This evening’s meeting started off by recognizing four individuals from the Wausau Fire Department with an Award of Valor. Our public safety workers do courageous things every day but on the October 3, 2019 four firefighters went above and beyond the call. During an active shooter situation Lieutenant Quinn Ambrosius, Ashley Eggers, Matthew Brockman, and Austin Kramer responded in a very dangerous area to render aid to a shooting victim. At this time the shooter was still at large and the four put their own safety on the line to save a victim that according to battalion chief Craig Kruzen “was minutes away from passing.” Their quick actions, training, and equipment saved a life on that otherwise terrible day.
On that high note other news of note from the meeting are as follows:
Approved a proposal for a restaurant in the West Side Battery Building
The Westside Battery building, located on the corner of 1st Ave and Stewart, was purchased by the city about four years ago with the intention of it being a ‘gateway’ to the downtown and River District. the first RFP received for redevelopment was by Clint Schultz of Urban Street Bistro. Despite having a good plan, Schultz was unable to secure financing and get his project off the ground. After about a year or so of struggling, Schultz withdrew his plans and the city once again solicited requests for proposals for the property. I should point out that other than the time spent working with Schultz to develop his plan, no money was spent on the Urban Street Bistro project.
Enter Jaime Kroening & Lee Martino of Sixth Street Filling Station. They submitted a proposal to renovate the building and open their popular restaurant in the new location, naming it the Dam Place. The West Side Battery building is located in a TID so as part of the proposal the city will transfer the property to the Dam Place at the cost of $1. No other loans or developer incentives are planned. The city paid close to $389,000 for the building and adjoining property so this transfer is pretty significant. But if it wasn’t for the transfer, this development wouldn’t happen.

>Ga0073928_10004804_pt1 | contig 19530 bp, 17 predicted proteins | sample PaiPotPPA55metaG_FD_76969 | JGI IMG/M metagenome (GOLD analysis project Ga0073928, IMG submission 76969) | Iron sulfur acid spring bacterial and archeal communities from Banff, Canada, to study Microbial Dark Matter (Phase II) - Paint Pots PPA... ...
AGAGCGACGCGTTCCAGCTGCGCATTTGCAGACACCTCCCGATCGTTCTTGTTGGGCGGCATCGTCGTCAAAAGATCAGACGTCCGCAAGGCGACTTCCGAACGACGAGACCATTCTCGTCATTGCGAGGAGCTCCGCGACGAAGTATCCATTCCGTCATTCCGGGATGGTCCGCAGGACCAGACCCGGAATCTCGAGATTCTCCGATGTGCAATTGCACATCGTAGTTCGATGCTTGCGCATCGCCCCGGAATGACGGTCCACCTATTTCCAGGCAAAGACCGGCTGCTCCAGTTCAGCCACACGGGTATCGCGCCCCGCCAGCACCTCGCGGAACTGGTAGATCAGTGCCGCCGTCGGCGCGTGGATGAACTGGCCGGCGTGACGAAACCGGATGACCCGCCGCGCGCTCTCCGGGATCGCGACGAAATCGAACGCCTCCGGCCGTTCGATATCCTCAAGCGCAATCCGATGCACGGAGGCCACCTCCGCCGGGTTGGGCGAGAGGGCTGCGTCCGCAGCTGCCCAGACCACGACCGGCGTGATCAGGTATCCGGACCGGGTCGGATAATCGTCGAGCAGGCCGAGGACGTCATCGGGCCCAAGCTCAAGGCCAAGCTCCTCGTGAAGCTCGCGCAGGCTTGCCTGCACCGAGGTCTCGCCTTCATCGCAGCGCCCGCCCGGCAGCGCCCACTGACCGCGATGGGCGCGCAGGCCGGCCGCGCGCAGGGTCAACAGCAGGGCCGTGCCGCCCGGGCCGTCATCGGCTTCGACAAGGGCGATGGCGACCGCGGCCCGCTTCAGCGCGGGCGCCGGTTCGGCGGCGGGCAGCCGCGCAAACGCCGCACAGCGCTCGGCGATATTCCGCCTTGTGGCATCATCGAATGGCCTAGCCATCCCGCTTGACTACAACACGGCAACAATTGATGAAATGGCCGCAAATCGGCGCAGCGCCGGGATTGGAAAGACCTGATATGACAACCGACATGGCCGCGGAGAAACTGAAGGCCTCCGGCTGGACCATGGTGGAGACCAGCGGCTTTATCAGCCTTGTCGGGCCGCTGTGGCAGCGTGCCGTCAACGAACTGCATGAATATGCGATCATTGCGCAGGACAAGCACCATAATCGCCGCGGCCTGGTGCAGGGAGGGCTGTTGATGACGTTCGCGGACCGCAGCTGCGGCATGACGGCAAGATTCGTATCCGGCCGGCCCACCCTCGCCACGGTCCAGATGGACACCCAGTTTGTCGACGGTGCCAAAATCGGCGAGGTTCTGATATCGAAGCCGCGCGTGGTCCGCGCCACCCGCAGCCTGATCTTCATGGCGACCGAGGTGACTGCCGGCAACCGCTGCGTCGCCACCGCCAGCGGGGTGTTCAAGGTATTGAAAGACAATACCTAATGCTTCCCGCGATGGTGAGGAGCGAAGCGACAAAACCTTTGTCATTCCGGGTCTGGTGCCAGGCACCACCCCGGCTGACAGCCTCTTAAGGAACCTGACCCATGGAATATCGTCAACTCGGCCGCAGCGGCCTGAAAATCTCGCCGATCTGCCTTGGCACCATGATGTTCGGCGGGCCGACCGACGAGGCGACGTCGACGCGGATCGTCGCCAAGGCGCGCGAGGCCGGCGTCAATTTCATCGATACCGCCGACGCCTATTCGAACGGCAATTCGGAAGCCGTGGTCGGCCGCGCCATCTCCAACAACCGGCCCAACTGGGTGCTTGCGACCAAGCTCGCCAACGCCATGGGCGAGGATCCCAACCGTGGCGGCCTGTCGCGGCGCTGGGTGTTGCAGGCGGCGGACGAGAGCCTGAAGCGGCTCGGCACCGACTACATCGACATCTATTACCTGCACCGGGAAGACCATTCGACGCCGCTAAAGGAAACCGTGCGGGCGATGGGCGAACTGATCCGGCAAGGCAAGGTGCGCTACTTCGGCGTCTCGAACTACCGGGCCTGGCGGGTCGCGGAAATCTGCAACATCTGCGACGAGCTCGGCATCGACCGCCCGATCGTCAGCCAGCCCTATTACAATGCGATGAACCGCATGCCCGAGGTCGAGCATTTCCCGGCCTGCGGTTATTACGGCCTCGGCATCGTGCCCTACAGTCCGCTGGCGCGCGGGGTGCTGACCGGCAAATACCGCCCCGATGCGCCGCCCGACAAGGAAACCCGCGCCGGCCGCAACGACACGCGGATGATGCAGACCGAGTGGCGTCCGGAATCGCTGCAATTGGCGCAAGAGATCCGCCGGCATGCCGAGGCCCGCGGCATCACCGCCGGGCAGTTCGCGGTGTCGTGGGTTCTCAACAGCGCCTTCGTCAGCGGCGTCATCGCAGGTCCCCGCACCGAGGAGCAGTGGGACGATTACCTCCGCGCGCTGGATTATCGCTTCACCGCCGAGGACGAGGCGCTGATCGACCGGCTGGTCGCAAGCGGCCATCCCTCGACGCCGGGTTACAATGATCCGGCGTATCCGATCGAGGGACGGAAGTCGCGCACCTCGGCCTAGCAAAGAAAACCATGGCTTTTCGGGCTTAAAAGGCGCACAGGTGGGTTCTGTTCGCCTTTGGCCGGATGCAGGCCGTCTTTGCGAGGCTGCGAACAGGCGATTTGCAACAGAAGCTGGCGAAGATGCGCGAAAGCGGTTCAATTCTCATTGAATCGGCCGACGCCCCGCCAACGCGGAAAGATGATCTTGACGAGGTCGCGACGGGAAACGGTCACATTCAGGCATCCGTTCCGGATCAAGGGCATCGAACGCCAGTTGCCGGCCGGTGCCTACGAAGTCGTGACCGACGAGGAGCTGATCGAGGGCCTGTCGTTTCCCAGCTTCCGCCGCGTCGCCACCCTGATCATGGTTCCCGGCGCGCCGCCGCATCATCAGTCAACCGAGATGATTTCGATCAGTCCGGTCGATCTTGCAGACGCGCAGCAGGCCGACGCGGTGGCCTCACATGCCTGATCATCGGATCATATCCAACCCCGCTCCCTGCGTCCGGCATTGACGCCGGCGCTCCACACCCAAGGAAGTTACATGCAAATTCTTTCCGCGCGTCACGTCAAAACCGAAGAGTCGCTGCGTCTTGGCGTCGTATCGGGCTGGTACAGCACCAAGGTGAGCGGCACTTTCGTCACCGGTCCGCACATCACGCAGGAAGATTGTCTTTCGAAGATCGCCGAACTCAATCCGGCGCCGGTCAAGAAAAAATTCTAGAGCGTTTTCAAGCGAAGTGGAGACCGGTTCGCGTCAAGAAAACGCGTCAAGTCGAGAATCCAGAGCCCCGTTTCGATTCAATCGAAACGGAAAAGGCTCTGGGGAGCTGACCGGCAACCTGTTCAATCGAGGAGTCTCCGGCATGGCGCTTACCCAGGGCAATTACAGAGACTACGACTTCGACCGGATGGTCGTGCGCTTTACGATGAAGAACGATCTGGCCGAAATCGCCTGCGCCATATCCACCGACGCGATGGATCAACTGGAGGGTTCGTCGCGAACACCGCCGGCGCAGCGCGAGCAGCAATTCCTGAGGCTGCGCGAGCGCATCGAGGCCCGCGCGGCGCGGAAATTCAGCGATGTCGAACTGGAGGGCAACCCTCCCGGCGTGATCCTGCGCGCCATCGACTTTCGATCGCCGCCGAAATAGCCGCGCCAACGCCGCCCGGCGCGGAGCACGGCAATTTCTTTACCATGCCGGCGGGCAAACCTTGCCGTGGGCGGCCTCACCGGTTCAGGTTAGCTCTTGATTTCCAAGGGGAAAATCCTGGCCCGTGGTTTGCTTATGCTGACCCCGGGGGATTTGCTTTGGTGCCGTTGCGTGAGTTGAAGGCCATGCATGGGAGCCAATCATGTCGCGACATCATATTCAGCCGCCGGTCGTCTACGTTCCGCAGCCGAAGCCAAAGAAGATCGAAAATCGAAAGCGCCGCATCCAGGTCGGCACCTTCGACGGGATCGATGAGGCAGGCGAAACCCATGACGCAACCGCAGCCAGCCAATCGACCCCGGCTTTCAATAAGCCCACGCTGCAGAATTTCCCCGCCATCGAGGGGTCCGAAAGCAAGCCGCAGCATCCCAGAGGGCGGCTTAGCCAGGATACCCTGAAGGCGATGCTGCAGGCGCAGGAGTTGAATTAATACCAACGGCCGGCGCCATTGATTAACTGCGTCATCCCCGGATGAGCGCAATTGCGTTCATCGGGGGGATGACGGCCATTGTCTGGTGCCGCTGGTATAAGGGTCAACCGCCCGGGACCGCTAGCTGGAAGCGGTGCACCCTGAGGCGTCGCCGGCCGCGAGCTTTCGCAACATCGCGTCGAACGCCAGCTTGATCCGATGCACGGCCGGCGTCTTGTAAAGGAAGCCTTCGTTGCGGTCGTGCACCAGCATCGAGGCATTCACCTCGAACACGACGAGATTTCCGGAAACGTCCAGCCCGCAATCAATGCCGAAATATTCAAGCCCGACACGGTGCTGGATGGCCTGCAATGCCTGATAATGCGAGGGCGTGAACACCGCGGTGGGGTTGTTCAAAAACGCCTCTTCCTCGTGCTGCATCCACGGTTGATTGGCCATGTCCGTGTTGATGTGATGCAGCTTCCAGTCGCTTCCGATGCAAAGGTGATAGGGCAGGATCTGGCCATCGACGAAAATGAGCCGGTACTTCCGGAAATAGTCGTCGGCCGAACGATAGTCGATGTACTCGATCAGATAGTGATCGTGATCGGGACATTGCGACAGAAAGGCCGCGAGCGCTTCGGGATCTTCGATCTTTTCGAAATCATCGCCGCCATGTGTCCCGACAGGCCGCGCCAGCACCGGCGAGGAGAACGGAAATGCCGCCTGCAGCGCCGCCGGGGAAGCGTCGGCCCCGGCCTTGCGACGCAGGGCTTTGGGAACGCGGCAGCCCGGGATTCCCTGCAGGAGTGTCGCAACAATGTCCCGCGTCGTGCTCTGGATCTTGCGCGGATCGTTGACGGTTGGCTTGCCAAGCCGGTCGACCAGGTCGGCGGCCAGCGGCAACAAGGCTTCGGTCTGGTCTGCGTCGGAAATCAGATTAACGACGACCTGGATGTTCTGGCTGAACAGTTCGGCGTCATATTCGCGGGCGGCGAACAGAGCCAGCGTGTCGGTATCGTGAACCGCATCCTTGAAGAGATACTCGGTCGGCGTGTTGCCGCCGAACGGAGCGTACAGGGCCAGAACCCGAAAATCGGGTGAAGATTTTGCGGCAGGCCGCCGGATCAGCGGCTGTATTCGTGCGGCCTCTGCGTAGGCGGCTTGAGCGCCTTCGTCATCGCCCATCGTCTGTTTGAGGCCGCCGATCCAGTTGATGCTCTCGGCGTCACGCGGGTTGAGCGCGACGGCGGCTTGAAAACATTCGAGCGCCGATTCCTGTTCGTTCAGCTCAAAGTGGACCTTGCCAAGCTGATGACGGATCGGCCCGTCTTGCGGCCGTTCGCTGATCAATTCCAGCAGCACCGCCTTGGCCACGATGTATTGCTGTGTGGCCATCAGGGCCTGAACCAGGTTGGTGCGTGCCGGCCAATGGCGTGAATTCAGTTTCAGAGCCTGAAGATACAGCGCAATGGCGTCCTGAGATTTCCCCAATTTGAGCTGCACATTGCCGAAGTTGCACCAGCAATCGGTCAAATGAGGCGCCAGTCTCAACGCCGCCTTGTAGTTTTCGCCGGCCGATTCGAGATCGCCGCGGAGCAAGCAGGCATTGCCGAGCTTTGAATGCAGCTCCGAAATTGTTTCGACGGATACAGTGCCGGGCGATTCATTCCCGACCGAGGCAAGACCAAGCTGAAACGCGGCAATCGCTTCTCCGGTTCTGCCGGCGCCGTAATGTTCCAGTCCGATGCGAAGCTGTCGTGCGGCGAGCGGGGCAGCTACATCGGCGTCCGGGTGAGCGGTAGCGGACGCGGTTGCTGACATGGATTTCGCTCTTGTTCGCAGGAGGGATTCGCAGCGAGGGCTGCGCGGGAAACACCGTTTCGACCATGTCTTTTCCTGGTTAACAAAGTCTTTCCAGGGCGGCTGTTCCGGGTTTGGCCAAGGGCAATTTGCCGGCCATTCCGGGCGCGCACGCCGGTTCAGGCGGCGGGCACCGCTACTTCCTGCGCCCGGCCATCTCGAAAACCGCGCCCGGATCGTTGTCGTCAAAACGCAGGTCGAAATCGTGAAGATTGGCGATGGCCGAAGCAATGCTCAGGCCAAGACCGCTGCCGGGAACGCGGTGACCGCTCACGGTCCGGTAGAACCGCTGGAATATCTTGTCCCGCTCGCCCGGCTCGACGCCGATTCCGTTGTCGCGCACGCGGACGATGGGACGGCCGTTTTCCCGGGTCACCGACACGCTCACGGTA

I think there are a couple of advantages to this current plan over the previous one. First off the Dam Place is not seeking an SBA Loan. Small Business Administration loans can be challenging to procure and Schultz’s inability to get SBA financing ultimately doomed his project. Second, the proposers have a proven track record and an established brick and mortar business. By leveraging their experience with the Sixth Street Filling Station‚ they have the ability to procure local financing for their new venture.
While it is debatable what the rate of return will be to the city for this project‚ the city’s investment will ultimately long term benefits of increasing the value of the building by renovating it into a useable state and putting the property back on the tax rolls.
Approved Phase 2 of the Riverlife Development Project